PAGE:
|Chef Paul Baker removes the trash cans to reveal two turkeys for lunch.|
|Bench placed at the entrance to the Lock 62 Trail|
|Brush clearing at Lock 11 on the Cayuga-Seneca Canal|
|Volunteers created a clear view on the west side of Lock 11 on the C & S Canal|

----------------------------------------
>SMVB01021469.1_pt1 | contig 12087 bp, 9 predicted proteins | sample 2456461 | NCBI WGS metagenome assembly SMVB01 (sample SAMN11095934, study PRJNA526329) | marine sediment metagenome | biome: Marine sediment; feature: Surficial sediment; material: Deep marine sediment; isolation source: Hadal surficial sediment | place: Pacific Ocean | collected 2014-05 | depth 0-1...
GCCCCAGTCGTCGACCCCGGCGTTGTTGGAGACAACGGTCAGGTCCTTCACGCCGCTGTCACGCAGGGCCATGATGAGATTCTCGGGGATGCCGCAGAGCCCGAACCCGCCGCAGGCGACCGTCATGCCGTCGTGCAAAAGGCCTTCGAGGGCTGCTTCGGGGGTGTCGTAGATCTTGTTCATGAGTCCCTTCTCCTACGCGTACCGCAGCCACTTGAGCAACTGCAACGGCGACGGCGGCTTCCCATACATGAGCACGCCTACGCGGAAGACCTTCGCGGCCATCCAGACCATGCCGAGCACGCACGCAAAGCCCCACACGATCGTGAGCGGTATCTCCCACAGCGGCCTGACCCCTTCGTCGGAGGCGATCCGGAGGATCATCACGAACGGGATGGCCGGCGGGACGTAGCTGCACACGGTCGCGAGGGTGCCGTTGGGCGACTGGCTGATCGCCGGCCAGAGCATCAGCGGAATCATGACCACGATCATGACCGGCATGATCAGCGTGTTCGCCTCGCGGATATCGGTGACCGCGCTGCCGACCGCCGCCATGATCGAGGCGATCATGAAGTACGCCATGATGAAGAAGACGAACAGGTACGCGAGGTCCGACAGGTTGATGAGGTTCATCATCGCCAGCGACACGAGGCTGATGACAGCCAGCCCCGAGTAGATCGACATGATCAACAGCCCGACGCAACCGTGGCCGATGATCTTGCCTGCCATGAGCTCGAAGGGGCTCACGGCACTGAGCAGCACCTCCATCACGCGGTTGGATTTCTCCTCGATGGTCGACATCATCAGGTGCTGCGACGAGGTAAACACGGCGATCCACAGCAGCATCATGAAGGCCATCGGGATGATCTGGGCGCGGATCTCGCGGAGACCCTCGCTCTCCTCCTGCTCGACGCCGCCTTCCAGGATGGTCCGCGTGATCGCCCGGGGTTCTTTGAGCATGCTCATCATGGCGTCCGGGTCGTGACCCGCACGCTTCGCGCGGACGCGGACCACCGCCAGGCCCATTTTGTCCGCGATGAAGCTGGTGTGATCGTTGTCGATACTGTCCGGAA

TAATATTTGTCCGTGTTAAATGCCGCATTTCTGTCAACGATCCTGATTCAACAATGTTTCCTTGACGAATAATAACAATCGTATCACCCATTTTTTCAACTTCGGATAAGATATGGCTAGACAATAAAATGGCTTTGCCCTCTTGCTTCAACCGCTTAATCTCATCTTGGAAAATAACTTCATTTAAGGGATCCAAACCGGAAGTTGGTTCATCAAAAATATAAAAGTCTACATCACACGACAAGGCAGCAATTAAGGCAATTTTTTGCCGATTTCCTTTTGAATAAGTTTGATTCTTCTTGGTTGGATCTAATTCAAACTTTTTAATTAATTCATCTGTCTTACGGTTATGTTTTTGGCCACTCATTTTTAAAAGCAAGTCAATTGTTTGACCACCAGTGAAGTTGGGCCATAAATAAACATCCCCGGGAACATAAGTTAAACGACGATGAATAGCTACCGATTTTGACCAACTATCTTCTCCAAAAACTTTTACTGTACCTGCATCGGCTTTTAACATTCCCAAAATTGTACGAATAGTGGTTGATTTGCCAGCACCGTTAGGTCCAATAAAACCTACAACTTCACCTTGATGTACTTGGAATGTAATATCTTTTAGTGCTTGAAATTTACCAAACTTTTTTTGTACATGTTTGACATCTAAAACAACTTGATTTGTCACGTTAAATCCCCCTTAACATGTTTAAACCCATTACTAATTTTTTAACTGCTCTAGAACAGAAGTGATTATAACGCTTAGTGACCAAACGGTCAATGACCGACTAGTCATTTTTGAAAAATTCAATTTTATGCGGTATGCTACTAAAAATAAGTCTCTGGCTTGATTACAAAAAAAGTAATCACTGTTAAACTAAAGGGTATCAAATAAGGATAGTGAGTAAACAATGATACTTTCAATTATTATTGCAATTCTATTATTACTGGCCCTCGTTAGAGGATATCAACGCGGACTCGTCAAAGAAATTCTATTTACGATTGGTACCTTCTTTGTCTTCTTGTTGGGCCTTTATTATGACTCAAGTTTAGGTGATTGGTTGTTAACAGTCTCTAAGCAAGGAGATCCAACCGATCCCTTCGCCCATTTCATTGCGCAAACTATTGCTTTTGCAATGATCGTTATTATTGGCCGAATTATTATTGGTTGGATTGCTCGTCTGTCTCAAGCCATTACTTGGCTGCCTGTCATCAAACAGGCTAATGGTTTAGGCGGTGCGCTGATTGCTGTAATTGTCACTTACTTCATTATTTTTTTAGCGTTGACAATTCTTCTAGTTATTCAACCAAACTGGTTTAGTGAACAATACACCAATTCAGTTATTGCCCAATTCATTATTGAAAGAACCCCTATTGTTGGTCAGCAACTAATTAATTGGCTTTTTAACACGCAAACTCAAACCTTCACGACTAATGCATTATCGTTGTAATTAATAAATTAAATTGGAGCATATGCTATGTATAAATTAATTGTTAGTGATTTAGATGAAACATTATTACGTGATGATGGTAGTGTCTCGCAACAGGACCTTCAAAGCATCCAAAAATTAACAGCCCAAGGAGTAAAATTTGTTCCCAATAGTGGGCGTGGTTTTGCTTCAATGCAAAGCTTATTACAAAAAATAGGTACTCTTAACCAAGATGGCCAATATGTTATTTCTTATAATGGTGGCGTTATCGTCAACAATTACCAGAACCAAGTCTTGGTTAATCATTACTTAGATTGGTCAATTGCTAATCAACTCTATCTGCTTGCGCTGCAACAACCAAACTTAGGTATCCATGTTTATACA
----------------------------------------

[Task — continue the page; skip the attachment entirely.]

Amy Barra, Cornell Cooperative Extension Environmental Educator gives us a lesson on how the garlic mustard plant is a very invasive specie that spreads, and is damaging the ecosystem. It's roots have toxins that are harmful to other more beneficial plants. It didn't take much convincing for the youth to start scouting out the plant that Amy helped them identify, and pulling it up by its root on the Aqueduct Trail on our way back to the parking lot. Their enthusiasm for wanting to help is so encouraging for the future of our Mother Earth. The adult leaders and parents are to be commended for teaching them the importance of protecting our natural resources. Every root pulled helped to stop further invasion.